Dates: March 3, 2020
Location: Lost Lake Lounge, Denver CO
By Tim Hinely
You know the story by now, when Ben Cook (aka thee young guv) isn’t making music with his main concern, as guitarist in Canadian punk band Fucked Up, he’s locking himself away in his bedroom and creating golden pop nuggets under the name of Young Guv. If you dig the sparkling sounds of bands like Teenage Fanclub, Velvet Crush and Big Star then this will be in your wheelhouse.
With Fucked up on hiatus Cook and his pals decided to take their sideshow onto the highways and biways and wow fans in each and every city in the United States.
…and wow ‘em they did.
The 30 or so people in attendance at the Lost Lake Lounge were treated to a very short set (maybe 25-30 minute), but the band might as well have been playing the Pepsi Center they way they exploded on stage.
Cook, in a trench coat and sunglasses (for some reason reminding me of Michael J Fox) led the charge and nailed a handful of songs most off last year’s I and II.
I know for sure from said record we heard “Roll With Me” and “High on my Mind” and a song I think he announced as “Ready for Love” (though maybe he said “Luv Always”).
The band rocked most prodigiously and if I’d only seen the guitarist on the left I might have thought I was seeing Sloan (same glasses as one of the Sloan guys) and it was fill-in bassist, Jacob, first gig and I’d say he did an exceptional job.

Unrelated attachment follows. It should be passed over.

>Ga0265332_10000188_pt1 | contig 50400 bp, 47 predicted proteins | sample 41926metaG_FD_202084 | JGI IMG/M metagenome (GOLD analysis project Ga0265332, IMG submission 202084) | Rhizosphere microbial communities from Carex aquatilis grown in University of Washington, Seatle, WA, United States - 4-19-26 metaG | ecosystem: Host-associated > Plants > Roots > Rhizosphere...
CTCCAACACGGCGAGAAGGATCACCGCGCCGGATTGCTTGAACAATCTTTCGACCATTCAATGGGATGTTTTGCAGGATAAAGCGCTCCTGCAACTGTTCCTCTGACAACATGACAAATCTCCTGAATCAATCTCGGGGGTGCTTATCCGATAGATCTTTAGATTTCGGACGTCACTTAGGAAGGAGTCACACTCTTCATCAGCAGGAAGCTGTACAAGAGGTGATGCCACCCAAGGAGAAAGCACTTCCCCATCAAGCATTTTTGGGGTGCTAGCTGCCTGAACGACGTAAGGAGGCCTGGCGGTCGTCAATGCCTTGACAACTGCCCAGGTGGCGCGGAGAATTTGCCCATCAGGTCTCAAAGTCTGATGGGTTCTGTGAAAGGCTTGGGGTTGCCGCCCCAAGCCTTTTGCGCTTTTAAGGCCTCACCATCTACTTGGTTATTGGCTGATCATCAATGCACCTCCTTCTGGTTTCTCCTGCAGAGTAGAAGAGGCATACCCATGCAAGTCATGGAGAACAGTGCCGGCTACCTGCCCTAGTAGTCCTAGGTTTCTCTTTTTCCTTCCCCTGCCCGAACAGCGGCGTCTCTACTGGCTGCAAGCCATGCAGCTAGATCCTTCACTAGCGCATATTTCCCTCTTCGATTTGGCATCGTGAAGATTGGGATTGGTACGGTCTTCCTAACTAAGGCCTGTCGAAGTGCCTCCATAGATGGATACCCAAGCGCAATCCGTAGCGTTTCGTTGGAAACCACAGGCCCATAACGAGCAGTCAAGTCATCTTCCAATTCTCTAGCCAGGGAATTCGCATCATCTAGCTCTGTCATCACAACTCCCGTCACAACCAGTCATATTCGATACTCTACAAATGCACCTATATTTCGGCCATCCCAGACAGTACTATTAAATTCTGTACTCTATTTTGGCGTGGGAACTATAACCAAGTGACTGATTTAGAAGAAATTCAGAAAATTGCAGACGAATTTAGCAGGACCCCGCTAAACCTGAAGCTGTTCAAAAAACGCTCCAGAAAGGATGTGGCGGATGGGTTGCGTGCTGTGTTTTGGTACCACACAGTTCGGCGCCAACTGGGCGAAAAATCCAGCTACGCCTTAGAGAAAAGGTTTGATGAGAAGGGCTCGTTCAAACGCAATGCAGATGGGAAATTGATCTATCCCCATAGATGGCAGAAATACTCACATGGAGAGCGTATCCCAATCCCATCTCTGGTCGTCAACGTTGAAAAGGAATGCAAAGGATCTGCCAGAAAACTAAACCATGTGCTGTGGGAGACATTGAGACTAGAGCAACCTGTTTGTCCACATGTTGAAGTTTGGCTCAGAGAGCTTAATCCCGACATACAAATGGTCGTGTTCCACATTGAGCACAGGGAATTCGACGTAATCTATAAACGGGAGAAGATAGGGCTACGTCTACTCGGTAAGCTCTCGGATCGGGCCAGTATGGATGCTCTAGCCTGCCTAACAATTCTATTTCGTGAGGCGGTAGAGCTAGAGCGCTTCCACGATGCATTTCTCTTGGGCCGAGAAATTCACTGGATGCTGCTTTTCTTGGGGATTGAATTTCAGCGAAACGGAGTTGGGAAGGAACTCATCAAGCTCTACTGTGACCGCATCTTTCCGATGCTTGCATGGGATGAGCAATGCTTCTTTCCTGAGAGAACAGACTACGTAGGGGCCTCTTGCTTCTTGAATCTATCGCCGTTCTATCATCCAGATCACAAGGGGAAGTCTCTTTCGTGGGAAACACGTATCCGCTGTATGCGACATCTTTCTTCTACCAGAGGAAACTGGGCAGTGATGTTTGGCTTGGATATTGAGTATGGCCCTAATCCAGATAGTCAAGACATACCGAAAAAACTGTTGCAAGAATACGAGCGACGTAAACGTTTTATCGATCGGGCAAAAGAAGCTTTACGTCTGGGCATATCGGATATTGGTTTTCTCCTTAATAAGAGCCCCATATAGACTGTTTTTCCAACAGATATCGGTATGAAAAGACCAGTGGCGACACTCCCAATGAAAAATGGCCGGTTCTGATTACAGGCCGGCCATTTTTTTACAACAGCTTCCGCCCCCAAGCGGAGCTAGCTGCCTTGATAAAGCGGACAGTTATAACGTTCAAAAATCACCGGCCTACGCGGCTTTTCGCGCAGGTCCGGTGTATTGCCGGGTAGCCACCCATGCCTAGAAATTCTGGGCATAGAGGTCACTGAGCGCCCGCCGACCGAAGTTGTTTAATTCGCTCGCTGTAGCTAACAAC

How did it all end? With Cook walking off stage and grabbing a whole chicken that was in a plastic container (the kind you see under hot lamps in supermarkets) and threw it out into the crowd and called it a night.
This band knows how to put on a show! Come back soon, please.
Dates: February 24, 2010
Location: Center Stage, Atlanta GA
Text & Photos by John Boydston
It was a cold, and very wet February Monday night, but that didn’t stop Soul Asylum fans from turning out, and Dave Pirner and the band from Minneapolis rewarded.
Center Stage is one of my fave venues in Atlanta, not a bad seat, cozy even and SA warmed things right up with a generous set list including “Runaway Train” and “Black Gold” from 1992’s breakout triple-platinum LP “Grave Dancers Union.” Encore included a surprise cover of Glen Campbell’s “Rhinestone Cowboy” and how cool is that? Better yet is drummer Michael Bland – who was behind the kit with Prince during the The New Power Generation era of ’95-’97 and recording and playing live with the cat for seven years. Winston Roye on bass, on Ryan Smith on lead guitar for several years now, who joins Dave doing apt covers for the cities they hit – check ‘em out day of show on the band’s Facebook page.